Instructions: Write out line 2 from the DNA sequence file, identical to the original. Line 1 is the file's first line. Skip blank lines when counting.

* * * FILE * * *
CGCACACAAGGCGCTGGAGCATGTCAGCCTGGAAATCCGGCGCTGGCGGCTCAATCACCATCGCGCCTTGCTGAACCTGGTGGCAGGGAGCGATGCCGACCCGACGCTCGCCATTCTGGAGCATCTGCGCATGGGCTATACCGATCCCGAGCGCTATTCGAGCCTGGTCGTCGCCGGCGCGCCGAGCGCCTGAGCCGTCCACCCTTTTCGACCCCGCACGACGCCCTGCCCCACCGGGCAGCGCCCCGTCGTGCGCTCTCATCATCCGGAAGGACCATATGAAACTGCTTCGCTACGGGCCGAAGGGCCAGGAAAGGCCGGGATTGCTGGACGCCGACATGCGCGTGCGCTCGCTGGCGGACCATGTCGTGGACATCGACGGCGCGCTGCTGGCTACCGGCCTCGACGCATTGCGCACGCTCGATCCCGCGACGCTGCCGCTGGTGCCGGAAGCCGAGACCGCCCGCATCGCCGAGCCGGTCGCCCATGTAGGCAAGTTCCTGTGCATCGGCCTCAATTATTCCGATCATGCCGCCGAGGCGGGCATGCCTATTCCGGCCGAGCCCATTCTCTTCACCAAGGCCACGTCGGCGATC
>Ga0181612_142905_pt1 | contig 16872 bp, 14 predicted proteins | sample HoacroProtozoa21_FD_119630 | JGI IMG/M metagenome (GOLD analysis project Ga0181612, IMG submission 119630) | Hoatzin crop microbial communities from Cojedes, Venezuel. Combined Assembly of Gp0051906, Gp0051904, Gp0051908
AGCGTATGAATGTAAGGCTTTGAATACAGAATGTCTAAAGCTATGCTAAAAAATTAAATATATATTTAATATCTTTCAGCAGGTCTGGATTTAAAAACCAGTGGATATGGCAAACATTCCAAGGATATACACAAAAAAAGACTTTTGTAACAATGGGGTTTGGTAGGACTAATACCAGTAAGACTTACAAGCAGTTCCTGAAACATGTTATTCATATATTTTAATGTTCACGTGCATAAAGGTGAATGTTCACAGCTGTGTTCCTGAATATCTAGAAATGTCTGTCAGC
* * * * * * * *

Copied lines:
>Ga0181612_142905_pt1 | contig 16872 bp, 14 predicted proteins | sample HoacroProtozoa21_FD_119630 | JGI IMG/M metagenome (GOLD analysis project Ga0181612, IMG submission 119630) | Hoatzin crop microbial communities from Cojedes, Venezuel. Combined Assembly of Gp0051906, Gp0051904, Gp0051908